Mental healthcare in America has emerged as a subject about which a growing number of Americans are passionate. According to a study commissioned by Universal Health Services, Inc., around 71% of respondents indicated that one’s mental and physical health are of equal importance, and almost all of them (96.8%) said mental illness represents “legitimate medical illnesses." This is unsurprising considering the growing scope of mental illness in the United States with, as reported by the National Institute of Mental Health, almost 20% of American adults suffering from any mental illness in 2017.
Naturally, as with any similarly important issue, the conversation has spread to the realm of public policy. As America strikes a rare note of consensus on the need for mental health reform, I believe there to be no better vehicle for its introduction than the American Right Wing. The reason for this can be summed up best in two words: Individual Liberty.
On the American Right, as conservatives and libertarians, one of the primary principles we pursue in matters of public policy is the maximization of individual liberty where possible. But when we use that phrase, what exactly do we mean?
As I view it, individual liberty as a concept refers to one’s ability to, on one hand, make decisions in one’s own self-interest and free from government coercion, and on the other, the ability to accept the responsibility for those decisions. However, the reality of the situation is that for those living with mental illness - especially those whose illness is severe - their ability to enjoy those blessings of liberty is diminished.
Consider, for example, the fact that mental illness is a significant driver of incarceration in the United States. After the De-institutionalization Movement of the 1950s and 1960s, jails and prisons became the method of choice for addressing problem of mental illness. According to the Center for Prisoner Health and Human Rights, “correctional facilities in New York, Los Angeles, and Chicago currently act as the three biggest psychiatric facilities in the country”.
Compounding the problem, as the War on Drugs came into full swing in the 70s and 80s, the mentally ill population was further transitioned into the correctional system due to the high comorbidity rates between mental illness and substance abuse.
Unfortunately, this trend has not abated. Per a Special Report authored by the Bureau of Justice Statistics in 2006, there were an estimated “705,600 mentally ill adults were incarcerated in state prisons, 78,800 in federal prisons and 479,900 in local jails," for a total of 1,264,300 individuals who lost their liberty due to their mental illness.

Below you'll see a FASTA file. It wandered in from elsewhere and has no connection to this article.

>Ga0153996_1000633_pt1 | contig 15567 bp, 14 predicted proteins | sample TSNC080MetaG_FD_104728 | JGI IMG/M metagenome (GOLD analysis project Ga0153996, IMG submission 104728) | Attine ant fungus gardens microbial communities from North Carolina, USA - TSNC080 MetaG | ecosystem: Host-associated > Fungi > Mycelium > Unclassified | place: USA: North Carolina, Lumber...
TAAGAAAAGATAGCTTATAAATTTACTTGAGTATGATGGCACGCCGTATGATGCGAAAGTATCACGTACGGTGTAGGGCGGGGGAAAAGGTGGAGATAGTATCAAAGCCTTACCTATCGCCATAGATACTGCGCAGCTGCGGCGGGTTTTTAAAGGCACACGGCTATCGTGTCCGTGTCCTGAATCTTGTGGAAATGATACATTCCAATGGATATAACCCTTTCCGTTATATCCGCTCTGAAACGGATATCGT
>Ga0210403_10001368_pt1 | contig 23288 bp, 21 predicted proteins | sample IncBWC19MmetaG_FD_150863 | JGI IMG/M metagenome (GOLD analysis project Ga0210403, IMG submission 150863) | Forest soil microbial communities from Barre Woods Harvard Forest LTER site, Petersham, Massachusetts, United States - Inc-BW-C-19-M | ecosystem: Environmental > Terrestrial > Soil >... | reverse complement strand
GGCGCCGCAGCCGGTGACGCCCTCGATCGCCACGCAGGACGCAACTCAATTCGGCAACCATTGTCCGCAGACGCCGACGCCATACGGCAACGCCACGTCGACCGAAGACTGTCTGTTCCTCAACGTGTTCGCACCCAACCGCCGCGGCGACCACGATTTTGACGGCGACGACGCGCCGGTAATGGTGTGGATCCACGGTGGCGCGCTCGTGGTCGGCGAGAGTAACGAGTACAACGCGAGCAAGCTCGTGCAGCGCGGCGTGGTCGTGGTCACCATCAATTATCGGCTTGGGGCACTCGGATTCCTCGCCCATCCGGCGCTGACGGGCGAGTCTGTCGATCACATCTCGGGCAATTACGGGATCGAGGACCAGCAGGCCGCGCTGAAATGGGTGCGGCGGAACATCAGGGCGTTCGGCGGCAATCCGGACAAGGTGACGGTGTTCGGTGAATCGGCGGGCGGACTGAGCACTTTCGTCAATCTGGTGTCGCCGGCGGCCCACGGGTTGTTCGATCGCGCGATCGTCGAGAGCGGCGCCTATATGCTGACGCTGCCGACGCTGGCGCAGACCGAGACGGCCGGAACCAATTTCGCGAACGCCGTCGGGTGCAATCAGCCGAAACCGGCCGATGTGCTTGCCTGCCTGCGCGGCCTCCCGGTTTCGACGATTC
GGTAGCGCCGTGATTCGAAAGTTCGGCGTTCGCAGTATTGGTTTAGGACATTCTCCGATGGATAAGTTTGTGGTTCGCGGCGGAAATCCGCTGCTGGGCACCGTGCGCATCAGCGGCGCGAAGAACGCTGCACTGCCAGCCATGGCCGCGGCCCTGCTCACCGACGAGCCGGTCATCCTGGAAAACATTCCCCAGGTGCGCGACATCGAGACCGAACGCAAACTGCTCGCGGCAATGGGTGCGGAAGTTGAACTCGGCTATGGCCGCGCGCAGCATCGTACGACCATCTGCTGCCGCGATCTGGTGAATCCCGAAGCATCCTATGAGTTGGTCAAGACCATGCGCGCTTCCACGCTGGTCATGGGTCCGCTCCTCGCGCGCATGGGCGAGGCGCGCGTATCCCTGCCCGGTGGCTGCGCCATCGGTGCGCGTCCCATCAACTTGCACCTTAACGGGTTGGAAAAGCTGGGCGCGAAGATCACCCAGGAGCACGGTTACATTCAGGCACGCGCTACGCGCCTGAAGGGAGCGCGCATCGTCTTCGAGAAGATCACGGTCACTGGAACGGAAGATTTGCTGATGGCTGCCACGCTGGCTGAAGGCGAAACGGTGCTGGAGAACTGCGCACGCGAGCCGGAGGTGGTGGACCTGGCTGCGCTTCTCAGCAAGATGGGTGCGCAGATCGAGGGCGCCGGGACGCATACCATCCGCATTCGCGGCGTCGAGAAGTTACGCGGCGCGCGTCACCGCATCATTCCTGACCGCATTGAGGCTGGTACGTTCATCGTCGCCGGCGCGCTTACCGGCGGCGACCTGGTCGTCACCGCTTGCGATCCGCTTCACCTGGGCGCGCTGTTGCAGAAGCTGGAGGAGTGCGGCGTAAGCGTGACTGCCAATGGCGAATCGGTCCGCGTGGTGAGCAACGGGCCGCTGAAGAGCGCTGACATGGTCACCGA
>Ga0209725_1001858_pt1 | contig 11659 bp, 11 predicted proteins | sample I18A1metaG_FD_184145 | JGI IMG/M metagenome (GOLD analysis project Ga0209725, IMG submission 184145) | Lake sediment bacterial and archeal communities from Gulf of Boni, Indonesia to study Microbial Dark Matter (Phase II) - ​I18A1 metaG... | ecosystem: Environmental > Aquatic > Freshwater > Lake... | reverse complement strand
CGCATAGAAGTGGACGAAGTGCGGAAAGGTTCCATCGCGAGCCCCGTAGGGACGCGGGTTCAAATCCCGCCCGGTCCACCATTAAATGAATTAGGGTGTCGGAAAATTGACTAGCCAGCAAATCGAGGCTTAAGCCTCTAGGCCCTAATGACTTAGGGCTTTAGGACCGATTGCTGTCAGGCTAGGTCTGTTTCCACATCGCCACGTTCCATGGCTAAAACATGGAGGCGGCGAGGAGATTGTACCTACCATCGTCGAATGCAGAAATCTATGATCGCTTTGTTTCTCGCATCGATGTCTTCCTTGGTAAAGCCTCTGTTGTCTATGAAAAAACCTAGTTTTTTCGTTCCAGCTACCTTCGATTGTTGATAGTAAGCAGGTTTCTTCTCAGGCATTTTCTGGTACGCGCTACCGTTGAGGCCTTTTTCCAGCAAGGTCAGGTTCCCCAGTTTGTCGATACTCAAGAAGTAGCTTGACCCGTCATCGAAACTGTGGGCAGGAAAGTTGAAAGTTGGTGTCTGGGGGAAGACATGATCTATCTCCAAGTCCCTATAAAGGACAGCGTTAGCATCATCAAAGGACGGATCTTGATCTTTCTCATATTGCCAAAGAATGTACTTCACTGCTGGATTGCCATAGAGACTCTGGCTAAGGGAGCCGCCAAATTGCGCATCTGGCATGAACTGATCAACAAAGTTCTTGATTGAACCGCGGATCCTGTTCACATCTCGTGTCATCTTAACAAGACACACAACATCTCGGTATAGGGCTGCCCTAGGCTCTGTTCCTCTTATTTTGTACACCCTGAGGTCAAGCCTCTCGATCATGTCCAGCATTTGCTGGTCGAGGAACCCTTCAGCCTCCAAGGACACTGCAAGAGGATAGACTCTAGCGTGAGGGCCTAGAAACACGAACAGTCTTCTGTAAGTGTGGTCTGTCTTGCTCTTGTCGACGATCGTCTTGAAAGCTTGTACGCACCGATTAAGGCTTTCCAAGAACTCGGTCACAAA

Today, mentally ill persons make up parole and probation populations at a rate of two to four times the general population, and are estimated to comprise “20% of inmates in jail and 15% of inmates in state prisons," as recorded by the Treatment Advocacy Center.
Why is this important? These data reveal that there is a sizable portion of the American citizenry that has come under direct control of the State as a result of a treatable, or at the very least manageable, condition. And if we, as a nation, were to pursue public policy whereby individuals with these conditions were better equipped to manage their symptoms, not only would they be better able to safeguard their own liberty, but the resulting economic windfall could be significant.
According to the National Alliance on Mental Health, the United States houses over 2 million inmates with serious mental illness in its jails. And to the taxpayers, “[h]ousing an inmate with mental illness in jail costs $31,000 annually," compared to a paltry $10,000 cost for community treatment programs.
All told, a policy which would divert mentally ill populations away from prison stands to free up tens of billions of dollars among the states to invest into additional preventive programming. In an age where state governments all too often lack the resources necessary to operate as Constitutionally framed, an additional $62 billion could provide the boost required to get many of them back on their feet.
Finally, it seems as if America is beginning to take the mental health of its citizens seriously, and it is a welcome change from our prior track record on the issue. In light of this rare note of unity, I call on policy makers and thought leaders on the American Right Wing to put ink behind our principles and present real reforms that will benefit the lives of our fellow Americans struggling with mental illness. Opportunity knocks. Will we answer?